This is the second part of my series on the historical, cultural and political implications of a third world war, what we think it might be like and why. Part I, which addressed why we haven’t had a World War III up until now, is here. In this segment I’ll talk about World War III in literature, movies, and popular culture.

Fictional visions of a third world war have generally tended to follow the scenarios that were generally regarded as most likely at the time they were created. Science fiction depicting the future (or an alternate past) always say more about the time they’re written than the time they’re depicting, and for that reason a lot of World War III fiction, written during the Cold War, depicts what we might call the “standard” scenario of a nuclear conflict between the United States and the Soviet Union. In the 1950s, when people were just coming to grips with the idea of nuclear weapons and how they changed the geopolitical and moral landscape of the world, much of World War III literature ruminated on the implications of a nuclear conflict destroying all of human civilization, including the non-combatants. Probably the most important entry in this category is Nevil Shute’s 1957 novel On The Beach, which tells the story of the last survivors of a nuclear holocaust crowded together in Australia, the last place on Earth that hasn’t been contaminated by a slow-moving cloud of deadly radioactive fallout. The novel was made into a popular movie in 1959 starring Gregory Peck, which is how most people think of On The Beach. Curiously, neither the novel nor the film actually depict the war; it takes place entirely in the aftermath.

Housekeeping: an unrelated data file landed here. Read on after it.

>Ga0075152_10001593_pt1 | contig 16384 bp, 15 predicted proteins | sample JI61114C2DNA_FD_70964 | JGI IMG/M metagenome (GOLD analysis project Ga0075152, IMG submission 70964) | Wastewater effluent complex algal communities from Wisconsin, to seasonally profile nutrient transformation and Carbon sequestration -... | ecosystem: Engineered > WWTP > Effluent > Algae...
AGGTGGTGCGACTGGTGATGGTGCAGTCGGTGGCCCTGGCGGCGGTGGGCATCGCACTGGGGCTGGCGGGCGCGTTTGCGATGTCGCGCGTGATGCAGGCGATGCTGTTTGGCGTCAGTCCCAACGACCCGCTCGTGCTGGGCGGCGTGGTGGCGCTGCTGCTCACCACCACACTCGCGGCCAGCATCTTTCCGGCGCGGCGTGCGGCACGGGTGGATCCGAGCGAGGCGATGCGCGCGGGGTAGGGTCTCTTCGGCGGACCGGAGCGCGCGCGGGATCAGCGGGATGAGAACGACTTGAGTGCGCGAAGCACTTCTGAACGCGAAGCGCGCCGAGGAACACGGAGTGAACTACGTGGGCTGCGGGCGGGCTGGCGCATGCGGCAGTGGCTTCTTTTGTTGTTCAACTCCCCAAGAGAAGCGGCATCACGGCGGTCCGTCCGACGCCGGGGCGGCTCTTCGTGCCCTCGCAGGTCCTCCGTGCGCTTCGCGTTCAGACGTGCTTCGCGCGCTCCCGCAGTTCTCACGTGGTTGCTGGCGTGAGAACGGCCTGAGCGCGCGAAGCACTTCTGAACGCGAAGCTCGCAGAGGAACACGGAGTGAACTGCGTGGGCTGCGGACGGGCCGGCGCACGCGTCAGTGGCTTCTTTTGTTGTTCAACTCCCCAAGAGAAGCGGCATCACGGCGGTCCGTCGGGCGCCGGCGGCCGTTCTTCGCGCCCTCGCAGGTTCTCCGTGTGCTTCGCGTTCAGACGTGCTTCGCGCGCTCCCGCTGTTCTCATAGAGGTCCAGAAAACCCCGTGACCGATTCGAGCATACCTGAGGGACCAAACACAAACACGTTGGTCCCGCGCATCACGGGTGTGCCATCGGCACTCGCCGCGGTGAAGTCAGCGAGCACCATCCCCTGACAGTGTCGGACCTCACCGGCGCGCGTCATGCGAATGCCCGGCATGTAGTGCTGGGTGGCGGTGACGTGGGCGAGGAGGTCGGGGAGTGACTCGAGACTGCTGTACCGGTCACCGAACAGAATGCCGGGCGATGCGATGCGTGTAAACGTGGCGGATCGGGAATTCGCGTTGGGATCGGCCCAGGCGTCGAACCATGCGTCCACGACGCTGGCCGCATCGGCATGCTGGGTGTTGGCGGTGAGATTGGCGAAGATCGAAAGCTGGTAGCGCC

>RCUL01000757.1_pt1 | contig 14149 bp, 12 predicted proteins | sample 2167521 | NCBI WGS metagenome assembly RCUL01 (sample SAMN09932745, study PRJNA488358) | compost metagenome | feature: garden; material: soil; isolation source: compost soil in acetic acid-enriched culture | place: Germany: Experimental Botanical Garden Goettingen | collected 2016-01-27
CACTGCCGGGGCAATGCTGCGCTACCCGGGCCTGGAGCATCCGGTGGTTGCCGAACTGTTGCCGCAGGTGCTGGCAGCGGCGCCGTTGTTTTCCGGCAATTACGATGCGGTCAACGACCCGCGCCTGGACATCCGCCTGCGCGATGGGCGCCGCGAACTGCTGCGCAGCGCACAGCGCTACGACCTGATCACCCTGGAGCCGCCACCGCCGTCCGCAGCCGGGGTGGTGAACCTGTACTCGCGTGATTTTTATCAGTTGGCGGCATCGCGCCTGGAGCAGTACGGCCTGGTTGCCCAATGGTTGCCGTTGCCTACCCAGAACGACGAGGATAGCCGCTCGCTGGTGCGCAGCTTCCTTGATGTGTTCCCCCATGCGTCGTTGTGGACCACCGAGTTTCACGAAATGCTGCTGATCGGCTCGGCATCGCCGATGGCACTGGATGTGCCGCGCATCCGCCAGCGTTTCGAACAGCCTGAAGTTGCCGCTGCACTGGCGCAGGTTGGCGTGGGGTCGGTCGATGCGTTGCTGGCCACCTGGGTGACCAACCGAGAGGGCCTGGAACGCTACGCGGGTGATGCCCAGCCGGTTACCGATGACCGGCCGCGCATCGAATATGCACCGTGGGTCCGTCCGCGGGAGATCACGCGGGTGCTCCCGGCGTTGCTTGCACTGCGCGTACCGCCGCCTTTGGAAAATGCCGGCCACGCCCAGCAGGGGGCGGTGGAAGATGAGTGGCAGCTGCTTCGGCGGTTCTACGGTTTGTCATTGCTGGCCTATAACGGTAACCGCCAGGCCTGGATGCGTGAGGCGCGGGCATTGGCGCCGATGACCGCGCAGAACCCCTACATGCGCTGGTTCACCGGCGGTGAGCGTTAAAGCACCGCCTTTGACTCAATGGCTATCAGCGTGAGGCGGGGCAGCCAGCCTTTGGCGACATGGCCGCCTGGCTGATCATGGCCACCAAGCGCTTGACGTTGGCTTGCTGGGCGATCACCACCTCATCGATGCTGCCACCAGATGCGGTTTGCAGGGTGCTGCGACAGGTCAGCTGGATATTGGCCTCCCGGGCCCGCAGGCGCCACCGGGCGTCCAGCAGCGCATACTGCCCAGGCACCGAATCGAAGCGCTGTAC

On The Beach, based on the Nevil Shute novel, is one of the most poignant and disturbing depictions of the aftermath of World War III.

Some significant pieces of World War III fiction from the late 1950s and early 1960s critiqued the theories of “mutually assured destruction” and deterrence, upon which military and political experts relied to keep a large-scale superpower conflict from happening. Chief among these were two novels, Peter George’s Red Alert from 1958 and Fail-Safe by Eugene Burdick and Harvey Wheeler from 1962, which were so similar in premise that George sued Burdick and Wheeler for copyright infringement. Both depicted a nuclear holocaust started on accident, in Fail-Safe by a stray airliner whose flight is misinterpreted by the Soviets as that of a bomber, and in Red Alert by a rogue U.S. Air Force general who has gone insane. Both novels were made into films that became classics of the World War III genre. Fail-Safe (1964) starred Henry Fonda as the President trying to prevent escalation to a full-scale exchange; Red Alert was turned into a black comedy, the famous Dr. Strangelove (1964) with Peter Sellers playing several roles including the title character. The main contributions of these works was to demonstrate how sensitive the social and political machinery of nuclear war is, and raise the question of how sure we are that we can really control it.

One interesting thing about nuclear holocaust fiction is that it often depicts either the events leading up to the war or the aftermath; it is generally assumed the war itself is extremely quick, lasting days or even hours. Two significant and similar films tried to show the horrors of a nuclear war in progress. The first was a 1965 BBC short film, 48 minutes in length, called The War Game, which tried to show what might actually happen in a nuclear holocaust. The film was famously withdrawn from the broadcast schedule because it was thought to be “too horrifying.” In a sense Nicholas Meyer’s 1983 TV film The Day After, easily the most famous nuclear war film ever made with the possible exception of Dr. Strangelove, is an uncredited remake of The War Game. This film was shown at the height of the late Cold War fears that nuclear war between the U.S. and the USSR was imminent. It too was very graphic and horrifying, but it was a cultural event, and remains the most-seen TV film of all time. The movie is said to have influenced Ronald Reagan in his attempts to come to a negotiated solution to the Cold War with Soviet leaders.